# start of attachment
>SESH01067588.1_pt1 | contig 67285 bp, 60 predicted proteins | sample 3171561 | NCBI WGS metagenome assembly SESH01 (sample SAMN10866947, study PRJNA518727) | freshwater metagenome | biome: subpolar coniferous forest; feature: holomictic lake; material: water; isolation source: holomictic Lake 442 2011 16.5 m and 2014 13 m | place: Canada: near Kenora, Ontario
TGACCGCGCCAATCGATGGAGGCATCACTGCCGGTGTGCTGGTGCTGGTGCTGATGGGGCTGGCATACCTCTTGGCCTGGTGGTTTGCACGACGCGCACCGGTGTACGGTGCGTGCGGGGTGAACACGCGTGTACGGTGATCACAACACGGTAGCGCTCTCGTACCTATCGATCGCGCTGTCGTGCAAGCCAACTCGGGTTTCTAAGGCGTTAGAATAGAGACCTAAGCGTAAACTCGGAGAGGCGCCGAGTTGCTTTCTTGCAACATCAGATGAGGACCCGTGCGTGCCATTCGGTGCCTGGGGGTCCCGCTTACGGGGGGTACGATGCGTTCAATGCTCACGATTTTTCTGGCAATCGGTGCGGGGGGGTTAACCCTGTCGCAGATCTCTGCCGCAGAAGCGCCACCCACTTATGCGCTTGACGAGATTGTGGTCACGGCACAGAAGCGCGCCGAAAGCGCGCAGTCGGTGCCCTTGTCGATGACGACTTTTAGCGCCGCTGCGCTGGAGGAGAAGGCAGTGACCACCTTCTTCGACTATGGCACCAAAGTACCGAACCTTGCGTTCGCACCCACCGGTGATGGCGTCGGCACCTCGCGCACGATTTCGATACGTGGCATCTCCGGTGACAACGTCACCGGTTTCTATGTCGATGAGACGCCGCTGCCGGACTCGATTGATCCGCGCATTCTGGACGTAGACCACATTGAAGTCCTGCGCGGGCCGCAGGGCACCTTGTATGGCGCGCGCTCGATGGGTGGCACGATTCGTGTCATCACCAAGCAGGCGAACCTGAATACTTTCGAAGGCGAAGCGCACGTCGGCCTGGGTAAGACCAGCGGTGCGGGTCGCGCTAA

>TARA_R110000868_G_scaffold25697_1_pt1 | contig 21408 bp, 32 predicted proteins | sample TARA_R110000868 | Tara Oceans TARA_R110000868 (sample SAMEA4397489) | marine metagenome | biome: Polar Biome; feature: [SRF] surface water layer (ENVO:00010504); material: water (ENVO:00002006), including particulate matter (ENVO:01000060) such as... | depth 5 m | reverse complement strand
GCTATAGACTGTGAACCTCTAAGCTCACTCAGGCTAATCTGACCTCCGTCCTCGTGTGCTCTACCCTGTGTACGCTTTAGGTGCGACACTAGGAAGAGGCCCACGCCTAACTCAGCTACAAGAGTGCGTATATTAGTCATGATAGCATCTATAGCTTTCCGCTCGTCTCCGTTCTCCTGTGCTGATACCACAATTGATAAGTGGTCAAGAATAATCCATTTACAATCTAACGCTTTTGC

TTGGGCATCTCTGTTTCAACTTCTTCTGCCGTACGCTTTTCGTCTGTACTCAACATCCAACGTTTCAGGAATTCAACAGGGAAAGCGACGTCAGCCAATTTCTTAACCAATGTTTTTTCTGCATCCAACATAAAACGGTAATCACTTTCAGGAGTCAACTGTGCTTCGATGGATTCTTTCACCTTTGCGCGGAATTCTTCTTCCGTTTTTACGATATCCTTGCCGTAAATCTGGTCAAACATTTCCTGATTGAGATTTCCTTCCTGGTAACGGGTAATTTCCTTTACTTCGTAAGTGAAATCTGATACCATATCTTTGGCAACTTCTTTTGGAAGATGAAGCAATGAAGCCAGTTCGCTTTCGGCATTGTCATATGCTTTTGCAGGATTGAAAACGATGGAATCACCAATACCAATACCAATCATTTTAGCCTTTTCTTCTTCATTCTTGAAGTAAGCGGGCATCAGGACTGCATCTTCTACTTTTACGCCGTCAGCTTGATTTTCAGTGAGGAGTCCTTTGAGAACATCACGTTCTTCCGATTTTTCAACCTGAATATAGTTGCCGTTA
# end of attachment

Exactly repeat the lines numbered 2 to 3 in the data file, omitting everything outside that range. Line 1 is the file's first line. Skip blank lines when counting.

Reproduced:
TGACCGCGCCAATCGATGGAGGCATCACTGCCGGTGTGCTGGTGCTGGTGCTGATGGGGCTGGCATACCTCTTGGCCTGGTGGTTTGCACGACGCGCACCGGTGTACGGTGCGTGCGGGGTGAACACGCGTGTACGGTGATCACAACACGGTAGCGCTCTCGTACCTATCGATCGCGCTGTCGTGCAAGCCAACTCGGGTTTCTAAGGCGTTAGAATAGAGACCTAAGCGTAAACTCGGAGAGGCGCCGAGTTGCTTTCTTGCAACATCAGATGAGGACCCGTGCGTGCCATTCGGTGCCTGGGGGTCCCGCTTACGGGGGGTACGATGCGTTCAATGCTCACGATTTTTCTGGCAATCGGTGCGGGGGGGTTAACCCTGTCGCAGATCTCTGCCGCAGAAGCGCCACCCACTTATGCGCTTGACGAGATTGTGGTCACGGCACAGAAGCGCGCCGAAAGCGCGCAGTCGGTGCCCTTGTCGATGACGACTTTTAGCGCCGCTGCGCTGGAGGAGAAGGCAGTGACCACCTTCTTCGACTATGGCACCAAAGTACCGAACCTTGCGTTCGCACCCACCGGTGATGGCGTCGGCACCTCGCGCACGATTTCGATACGTGGCATCTCCGGTGACAACGTCACCGGTTTCTATGTCGATGAGACGCCGCTGCCGGACTCGATTGATCCGCGCATTCTGGACGTAGACCACATTGAAGTCCTGCGCGGGCCGCAGGGCACCTTGTATGGCGCGCGCTCGATGGGTGGCACGATTCGTGTCATCACCAAGCAGGCGAACCTGAATACTTTCGAAGGCGAAGCGCACGTCGGCCTGGGTAAGACCAGCGGTGCGGGTCGCGCTAA

>TARA_R110000868_G_scaffold25697_1_pt1 | contig 21408 bp, 32 predicted proteins | sample TARA_R110000868 | Tara Oceans TARA_R110000868 (sample SAMEA4397489) | marine metagenome | biome: Polar Biome; feature: [SRF] surface water layer (ENVO:00010504); material: water (ENVO:00002006), including particulate matter (ENVO:01000060) such as... | depth 5 m | reverse complement strand